Third Culture Kids find a place to belong
OKLAHOMA CITY — Alex Cash didn’t fit in anywhere. …
Swimming. Hiking. Hot dogs.
These words often are associated with summer camp.
Kids & Culture Camp is different. For four weeks each summer, children ages 3 to 12 gather in the nation’s capital to cook Jamaican food, listen to African music, learn about Mexican history and Japanese clothing, practice Brazilian martial arts and tour the Tanzanian embassy.
“Our mission is to inspire children to love learning, embrace culture and to live mindfully,” said Jania Otey, a member of the Perry Hill Road Church of Christ in Montgomery, Ala. She launched the camp 12 years ago while living in Washington, D.C.
The home-schooling mother wanted to find a camp that would introduce her two sons — particularly her eldest, Caleb — to different cultures.
“But I also wanted him to experience things that I didn’t necessarily have expertise in,” Otey said, “like African drumming and chess instruction and capoeira, which is a Brazilian martial art.”
The nation’s capital city offered opportunities for her sons to have all of these experiences and more, but the camps Otey researched were expensive and singularly focused.
So she started her own.
Connecting with a network of fellow homeschooling parents, she soon had 70 campers registered for the inaugural Kids & Culture Camp, or KCC. Otey took care of the camp‘s legalities, having graduated from Howard University’s law school in D.C. in 2000.
“KCC for me was my answer to a problem that I saw worldwide,” Otey said, speaking particularly about the U.S. “I don’t think that we spend enough time instilling in our children the importance of learning about people who look like them and people who don’t look like them.”
“KCC for me was my answer to a problem that I saw worldwide. I don’t think that we spend enough time instilling in our children the importance of learning about people who look like them and people who don’t look like them.”
Children embrace a different culture each week by delving into its visual and performing arts, language, music, math, science, technology, cooking, physical fitness and games. They also participate in yoga and weekly field trips.
“I’ve actually received comments from parents telling me that their children have learned more in the time that they spent with Kids & Culture during the summer than they learned in an entire school year,” Otey said.
Amber Williams, a D.C. resident and member of the Silver Spring Church of Christ in Maryland, has been taking her 7-year-old son and 5-year-old daughter to KCC for four years now. She appreciates that the camp avoids surface-level lessons.
“I think what I love the most is the richness of the program and the level of depth that they immerse children in when it comes to different cultures,” Williams said.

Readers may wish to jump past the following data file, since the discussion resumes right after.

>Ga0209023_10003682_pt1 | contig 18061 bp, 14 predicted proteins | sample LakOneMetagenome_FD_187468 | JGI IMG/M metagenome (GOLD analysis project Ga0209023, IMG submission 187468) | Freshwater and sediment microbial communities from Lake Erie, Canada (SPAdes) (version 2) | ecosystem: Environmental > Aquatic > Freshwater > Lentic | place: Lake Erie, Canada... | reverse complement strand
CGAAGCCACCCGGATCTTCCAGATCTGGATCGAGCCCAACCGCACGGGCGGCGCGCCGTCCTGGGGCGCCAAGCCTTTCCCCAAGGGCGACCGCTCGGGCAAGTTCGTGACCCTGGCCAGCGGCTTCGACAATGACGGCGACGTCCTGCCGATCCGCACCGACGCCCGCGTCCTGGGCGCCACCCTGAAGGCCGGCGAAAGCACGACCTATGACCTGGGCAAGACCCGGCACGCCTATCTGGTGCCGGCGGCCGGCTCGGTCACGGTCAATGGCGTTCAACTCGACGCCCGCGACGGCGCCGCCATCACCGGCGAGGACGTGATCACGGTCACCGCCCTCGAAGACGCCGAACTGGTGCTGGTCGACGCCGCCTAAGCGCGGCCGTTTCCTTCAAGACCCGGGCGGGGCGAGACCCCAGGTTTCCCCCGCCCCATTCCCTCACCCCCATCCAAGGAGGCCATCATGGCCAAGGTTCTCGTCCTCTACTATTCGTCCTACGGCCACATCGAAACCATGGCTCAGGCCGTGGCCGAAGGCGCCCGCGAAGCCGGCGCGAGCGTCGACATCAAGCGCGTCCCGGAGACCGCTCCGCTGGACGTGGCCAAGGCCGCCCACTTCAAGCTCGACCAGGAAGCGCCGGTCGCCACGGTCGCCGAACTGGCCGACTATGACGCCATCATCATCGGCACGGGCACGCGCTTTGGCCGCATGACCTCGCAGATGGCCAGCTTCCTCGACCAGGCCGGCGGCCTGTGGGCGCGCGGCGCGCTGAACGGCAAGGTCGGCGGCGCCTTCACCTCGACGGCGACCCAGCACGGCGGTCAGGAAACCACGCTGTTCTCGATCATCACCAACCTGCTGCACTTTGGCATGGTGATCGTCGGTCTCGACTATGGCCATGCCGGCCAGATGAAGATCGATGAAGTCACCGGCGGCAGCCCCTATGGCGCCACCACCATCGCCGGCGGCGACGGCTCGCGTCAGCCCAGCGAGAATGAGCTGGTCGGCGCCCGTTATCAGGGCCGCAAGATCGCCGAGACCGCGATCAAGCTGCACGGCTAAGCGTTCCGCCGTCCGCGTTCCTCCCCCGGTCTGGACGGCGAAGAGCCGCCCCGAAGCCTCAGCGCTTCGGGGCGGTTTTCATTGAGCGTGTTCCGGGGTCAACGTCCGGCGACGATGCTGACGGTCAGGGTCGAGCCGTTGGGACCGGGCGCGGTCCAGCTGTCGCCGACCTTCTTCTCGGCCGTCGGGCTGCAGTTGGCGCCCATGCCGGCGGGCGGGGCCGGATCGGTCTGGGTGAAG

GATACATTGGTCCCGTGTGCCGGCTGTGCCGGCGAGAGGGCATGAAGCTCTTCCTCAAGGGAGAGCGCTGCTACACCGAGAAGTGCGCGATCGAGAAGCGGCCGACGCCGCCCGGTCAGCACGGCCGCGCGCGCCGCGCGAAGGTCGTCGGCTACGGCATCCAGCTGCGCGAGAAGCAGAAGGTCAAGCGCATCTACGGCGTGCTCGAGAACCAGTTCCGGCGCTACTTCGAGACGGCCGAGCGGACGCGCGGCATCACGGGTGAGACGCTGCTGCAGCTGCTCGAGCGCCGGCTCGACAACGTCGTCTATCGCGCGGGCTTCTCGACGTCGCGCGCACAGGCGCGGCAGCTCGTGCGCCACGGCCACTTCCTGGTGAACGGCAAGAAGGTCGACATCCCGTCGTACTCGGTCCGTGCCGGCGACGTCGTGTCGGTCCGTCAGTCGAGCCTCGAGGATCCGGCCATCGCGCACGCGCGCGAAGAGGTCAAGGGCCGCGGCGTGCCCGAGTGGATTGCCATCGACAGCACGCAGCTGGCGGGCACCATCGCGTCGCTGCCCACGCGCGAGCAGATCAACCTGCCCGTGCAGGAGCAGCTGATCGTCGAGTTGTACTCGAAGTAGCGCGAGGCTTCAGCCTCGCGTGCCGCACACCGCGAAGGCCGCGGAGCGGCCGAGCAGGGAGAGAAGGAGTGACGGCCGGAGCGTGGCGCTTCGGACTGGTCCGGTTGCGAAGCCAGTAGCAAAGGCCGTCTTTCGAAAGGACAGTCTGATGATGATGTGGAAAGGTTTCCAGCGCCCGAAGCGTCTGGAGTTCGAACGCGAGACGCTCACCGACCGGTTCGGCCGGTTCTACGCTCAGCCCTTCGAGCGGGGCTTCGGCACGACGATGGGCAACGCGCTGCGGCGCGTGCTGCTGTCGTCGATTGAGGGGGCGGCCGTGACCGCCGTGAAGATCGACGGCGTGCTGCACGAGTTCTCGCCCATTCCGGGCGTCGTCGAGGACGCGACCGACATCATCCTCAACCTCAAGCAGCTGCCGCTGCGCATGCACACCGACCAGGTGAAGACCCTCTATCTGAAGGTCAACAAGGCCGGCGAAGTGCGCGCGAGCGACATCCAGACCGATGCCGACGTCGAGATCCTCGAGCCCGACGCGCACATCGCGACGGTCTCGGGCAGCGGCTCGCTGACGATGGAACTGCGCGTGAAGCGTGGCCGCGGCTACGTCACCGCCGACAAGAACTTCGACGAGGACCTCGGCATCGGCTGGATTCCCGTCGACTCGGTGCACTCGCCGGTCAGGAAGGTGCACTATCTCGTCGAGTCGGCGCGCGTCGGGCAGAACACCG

She often thinks about how today’s society might be different if adults had been exposed to different traditions.
“Like, how much ignorance would that remove in our society if, at a young age, we were exposed to things and people and customs that are different from us?” she asked.
Nigel Reynolds, 19, attended KCC for years as both a camper and as a counselor. Once kids exceed the camp’s age limit, they have the option to return as counselors in training. He said the experience helped expand his mind — and his social network.
“It was a learning experience,” said Reynolds, a junior at North Carolina Agricultural and Technical State University in Greensboro, N.C. “As a camper I gained a lot of friends I still talk with today. And as a counselor, it taught me a few things and helped me be more patient when you’re working with people.”
Adoniyah Ben-Tsalmiel, 19, began his time with the camp in 2010.
“It was a great exposure at such a young age to learn about these different parts of the world,” said Ben-Tsalmiel, who is now a rapper, music producer and songwriter in Silver Spring. He plans to attend a digital media school in Nairobi, Kenya.
Williams encourages anyone interested in enrolling their children at the camp to embrace the occasion.
“I think that it’s worth taking the opportunity to have them learn something that they cannot and will not learn in a traditional school environment.”
After a decade of Kids & Culture Camp, the COVID-19 pandemic brought challenges and changes.
Like many schools, the camp transitioned to a virtual platform in 2020 and 2021. Pre-pandemic, the camp brought in from 125 to 150 kids per year. This summer, as the camp resumes in-person gatherings, 97 children are registered.
Innovations made during the pandemic have opened doors for the camp, which recently launched an online format for homeschoolers during the spring months. There’s also a self-paced online option.
Since launching the camp, Otey has moved to Wetumpka, Ala., near Montgomery. Her husband, Melvin, is an attorney and a traveling evangelist for Churches of Christ.
Every summer Jania Otey travels to Washington with Caleb and her youngest son, Christian, to conduct the camp.
Although KCC is not a religious camp, Otey builds connections with other families through their faith.
“I’m able to pray with them and encourage them, pray with some of my teachers and also help some of the families that attend,” she said. “So I think that is a blessing, and it’s definitely an aspect that I appreciate.”
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